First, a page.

Digital Onboarding and Origination: The Cure for Banks’ Customer Acquisition Pains

By Vincent Bezemer

With the COVID-19 outbreak forcing closures and limiting operating hours of in-person locations, enhancing banks’ digital sales capabilities is critical to business health. Keeping the pipeline of digital sales flowing for new clients, increasing digital product origination and facilitating those cross-sell journeys to customers is the most effective remedy to increase ROI.

Digital take-up

Delivering seamless digital customer journeys was already a fast-growing priority for banking and wealth management organizations pre-pandemic. As Capgemini noted in its analysis of the top retail banking trends for 2020, customers want their banking platforms to provide the same experience they enjoy from digital lifestyle applications offered by big tech players. In response, banks have been investing in digital technology and collaborating with third-party providers as they strive to offer a superior customer experience and stay competitive. But the global lockdowns—which have restricted many people, at least initially, to banking digitally, while increasing demand for activities such as balance checking—have turbocharged these trends.

For example:

  • In April, new mobile banking registrations tripled in the United States, while mobile banking traffic rose 85 percent, reports FIS.
  • Online account openings at community financial institutions have also jumped 14.5 percent since social distancing was introduced, according to Kasasa.
  • And a survey by Novantas found only 40 percent of respondents expect to return to bank branches post-coronavirus, indicating the shift online is likely to stick.

Increasing demand for digital onboarding, and digitized services to support the ongoing customer journey, must be matched by effective capabilities. Research shows only 8 percent of financial service onboarding applications (including personal account opening) can be completed on mobile devices. And the penalty for substandard digital offerings is high, with more than 30 percent of consumers saying they would leave their existing financial institution for better mobile capabilities elsewhere.

The leakage problem

Conversion leakage is a particular problem during the digital client acquisition process. Oliver Wyman research, which we confirmed, found that only 30 percent of customer prospects who visit bank websites looking for an account will carry on through to the product details page. Just 13 percent will then complete the application. In branches, leakage is much lower, with 85 percent of customers completing an application, since they are more likely to make the physical trip with the intention of opening an account or buying a product.

With branches shuttered during the coronavirus lockdowns, and subsequent openings and customer footfall likely to be severely limited for the foreseeable future, this leakage differential presents a major, and costly, challenge as institutions seek to convert digital sales and boost their return on investment.

Plugging the leaks

The Backbase/Oliver Wyman research identified three main reasons for leakage in the digital sales cycle:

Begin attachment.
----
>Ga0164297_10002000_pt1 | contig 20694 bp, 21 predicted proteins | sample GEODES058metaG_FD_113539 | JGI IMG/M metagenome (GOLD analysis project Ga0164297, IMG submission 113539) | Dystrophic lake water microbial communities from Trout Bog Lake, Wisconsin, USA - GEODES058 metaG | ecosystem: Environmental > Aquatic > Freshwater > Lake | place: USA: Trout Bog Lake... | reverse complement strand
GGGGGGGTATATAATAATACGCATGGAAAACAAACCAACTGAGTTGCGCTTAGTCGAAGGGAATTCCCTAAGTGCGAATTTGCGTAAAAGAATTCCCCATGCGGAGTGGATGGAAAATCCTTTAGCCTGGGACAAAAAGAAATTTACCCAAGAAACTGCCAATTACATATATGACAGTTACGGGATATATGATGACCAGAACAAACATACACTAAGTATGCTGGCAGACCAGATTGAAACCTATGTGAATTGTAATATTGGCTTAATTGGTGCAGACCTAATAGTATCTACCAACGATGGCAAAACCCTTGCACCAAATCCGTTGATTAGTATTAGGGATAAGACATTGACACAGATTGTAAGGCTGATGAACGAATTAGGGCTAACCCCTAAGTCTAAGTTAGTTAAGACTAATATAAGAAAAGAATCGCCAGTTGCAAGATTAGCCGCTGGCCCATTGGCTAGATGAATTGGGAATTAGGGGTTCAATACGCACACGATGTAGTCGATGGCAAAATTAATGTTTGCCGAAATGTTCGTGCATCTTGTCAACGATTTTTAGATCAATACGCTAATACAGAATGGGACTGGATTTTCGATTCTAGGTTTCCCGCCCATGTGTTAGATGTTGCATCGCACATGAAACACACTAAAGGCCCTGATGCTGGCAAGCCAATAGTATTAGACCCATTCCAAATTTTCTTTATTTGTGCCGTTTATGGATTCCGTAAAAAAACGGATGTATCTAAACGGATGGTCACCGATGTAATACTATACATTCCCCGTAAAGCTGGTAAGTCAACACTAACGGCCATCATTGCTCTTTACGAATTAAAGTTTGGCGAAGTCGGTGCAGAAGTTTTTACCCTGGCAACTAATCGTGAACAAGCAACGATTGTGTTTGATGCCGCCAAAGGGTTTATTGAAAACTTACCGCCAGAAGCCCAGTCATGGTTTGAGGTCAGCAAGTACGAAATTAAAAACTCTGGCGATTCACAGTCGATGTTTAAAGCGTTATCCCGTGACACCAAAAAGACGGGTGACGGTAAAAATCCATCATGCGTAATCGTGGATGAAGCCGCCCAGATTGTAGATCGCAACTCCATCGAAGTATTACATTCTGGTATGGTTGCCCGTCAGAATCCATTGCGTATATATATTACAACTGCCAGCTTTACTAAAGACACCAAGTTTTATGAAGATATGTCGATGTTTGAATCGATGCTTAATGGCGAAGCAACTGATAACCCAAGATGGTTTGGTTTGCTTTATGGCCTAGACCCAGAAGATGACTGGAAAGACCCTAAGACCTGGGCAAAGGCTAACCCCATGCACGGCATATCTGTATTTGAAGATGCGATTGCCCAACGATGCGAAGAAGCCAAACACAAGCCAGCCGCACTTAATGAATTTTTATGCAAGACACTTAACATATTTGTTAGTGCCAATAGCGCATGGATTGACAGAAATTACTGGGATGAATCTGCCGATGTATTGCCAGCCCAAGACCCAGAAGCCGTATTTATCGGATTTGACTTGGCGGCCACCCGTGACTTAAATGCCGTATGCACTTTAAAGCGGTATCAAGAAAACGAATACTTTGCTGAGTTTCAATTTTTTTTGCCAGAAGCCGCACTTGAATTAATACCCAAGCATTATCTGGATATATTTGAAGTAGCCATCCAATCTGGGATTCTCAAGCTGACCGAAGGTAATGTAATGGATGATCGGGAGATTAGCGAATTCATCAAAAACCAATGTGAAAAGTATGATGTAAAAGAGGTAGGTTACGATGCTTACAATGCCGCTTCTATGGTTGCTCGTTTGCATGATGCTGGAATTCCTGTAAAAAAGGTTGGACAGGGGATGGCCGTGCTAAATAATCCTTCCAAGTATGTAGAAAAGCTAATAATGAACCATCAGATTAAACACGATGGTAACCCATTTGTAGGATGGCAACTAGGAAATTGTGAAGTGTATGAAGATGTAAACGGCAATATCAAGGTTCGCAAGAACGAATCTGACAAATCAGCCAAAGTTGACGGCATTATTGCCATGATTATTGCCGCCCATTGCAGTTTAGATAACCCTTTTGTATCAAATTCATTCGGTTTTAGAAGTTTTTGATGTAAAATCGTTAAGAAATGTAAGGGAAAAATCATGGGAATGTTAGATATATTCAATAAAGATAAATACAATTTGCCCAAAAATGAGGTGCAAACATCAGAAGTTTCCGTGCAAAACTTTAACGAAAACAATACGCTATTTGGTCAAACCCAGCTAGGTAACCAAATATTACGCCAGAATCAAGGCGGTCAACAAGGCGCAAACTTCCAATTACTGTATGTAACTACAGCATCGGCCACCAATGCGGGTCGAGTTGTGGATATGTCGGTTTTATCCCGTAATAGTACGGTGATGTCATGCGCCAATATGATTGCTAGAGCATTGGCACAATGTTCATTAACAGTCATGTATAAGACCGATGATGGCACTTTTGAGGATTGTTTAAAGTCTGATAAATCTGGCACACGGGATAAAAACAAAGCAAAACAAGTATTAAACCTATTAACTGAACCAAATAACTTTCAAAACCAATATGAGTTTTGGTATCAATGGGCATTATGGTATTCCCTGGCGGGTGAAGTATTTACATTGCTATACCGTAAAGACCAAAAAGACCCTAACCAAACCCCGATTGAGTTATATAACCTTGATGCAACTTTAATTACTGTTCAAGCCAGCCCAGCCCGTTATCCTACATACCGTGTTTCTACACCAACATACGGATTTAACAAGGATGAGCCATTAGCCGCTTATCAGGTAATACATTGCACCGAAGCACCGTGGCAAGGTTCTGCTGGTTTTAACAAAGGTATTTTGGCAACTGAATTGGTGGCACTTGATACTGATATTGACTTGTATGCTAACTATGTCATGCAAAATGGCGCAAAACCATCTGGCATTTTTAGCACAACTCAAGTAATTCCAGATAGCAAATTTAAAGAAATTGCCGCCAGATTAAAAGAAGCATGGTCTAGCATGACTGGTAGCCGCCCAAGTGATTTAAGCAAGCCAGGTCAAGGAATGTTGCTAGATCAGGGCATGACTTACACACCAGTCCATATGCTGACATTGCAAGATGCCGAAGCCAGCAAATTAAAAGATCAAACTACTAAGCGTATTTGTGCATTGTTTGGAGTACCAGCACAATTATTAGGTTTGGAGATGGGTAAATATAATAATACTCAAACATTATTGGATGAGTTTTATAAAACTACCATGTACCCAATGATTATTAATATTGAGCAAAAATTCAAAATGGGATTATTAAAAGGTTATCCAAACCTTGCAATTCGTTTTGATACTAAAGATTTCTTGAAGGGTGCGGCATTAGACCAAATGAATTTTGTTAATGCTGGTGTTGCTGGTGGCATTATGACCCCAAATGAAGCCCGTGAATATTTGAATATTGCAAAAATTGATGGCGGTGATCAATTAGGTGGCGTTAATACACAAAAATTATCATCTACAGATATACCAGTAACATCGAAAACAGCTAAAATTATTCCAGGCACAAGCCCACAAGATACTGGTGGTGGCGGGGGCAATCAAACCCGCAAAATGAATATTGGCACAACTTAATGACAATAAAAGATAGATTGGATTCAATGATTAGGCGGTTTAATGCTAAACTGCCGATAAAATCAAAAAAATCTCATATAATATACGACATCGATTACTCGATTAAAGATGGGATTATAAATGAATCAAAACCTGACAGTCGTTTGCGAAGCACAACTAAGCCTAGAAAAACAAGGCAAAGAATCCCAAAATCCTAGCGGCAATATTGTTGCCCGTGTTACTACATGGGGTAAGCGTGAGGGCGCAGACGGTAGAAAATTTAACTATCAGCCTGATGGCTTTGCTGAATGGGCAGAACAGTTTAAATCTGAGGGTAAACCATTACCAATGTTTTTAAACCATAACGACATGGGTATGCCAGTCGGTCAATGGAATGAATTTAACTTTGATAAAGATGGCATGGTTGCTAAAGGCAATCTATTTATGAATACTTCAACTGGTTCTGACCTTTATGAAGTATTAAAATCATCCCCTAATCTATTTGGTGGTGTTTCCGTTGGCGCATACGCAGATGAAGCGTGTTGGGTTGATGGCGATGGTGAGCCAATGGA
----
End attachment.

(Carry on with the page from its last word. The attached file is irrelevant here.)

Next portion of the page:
• Switching from a customer’s current provider is too difficult (for example, in transferring bill payments and direct debits).
  • The digital process is too cumbersome (particularly where existing offline processes are simply put online).
  • Customers lack human touchpoints and advice when they need it (especially for more complex products).

Combating these levels of leakage requires firms to take an outside-in approach, to see the process from the customer’s perspective. From this viewpoint, they can design a more customer-friendly experience that streamlines the job at hand.

One way to simplify the acquisition journey is to incorporate human/AI advisor interventions at points of friction, where customers may become stuck. Another is to adopt re-targeting strategies that address customers who abandon the application process partway—for example, by storing their details in a CRM system and sending them notifications to complete the application. Or referring them to an outbound call center employee who can pick up the process by phone. Such approaches can boost completion rates by 15-20 percent.

Done well, digital onboarding can then deliver substantial benefits. Whereas retail client acquisition in a physical, siloed world costs an average of $280, shifting to digital onboarding reduces the cost to $120 and in subsequent years for additional clients to $19. A similar story exists in corporate banking, where acquisition costs can be slashed from $4,000 to $1,200.

Better banking health

Banks’ return on tangible equity has plateaued globally at approximately 10.5 percent over the past decade, and the lower-for-longer interest rate environment will add to the pressure. Addressing cost-income ratios has become a matter of urgency.

Firms now face a strategic inflection point. Continuing with old business-as-usual practices will leave institutions struggling to attract new (especially younger) clients, while grappling with an exodus of existing customers and an overburdened cost base. But by digitizing processes to enhance the client experience, banks and other financial institutions can increase their revenues and reduce costs, thereby improving their cost-income ratios and ROE.

Vincent Bezemer leads the Backbase North American strategy execution and corresponding sales initiatives, focusing on building exceptional teams, instilling operational excellence and building industry alliances and partnerships.

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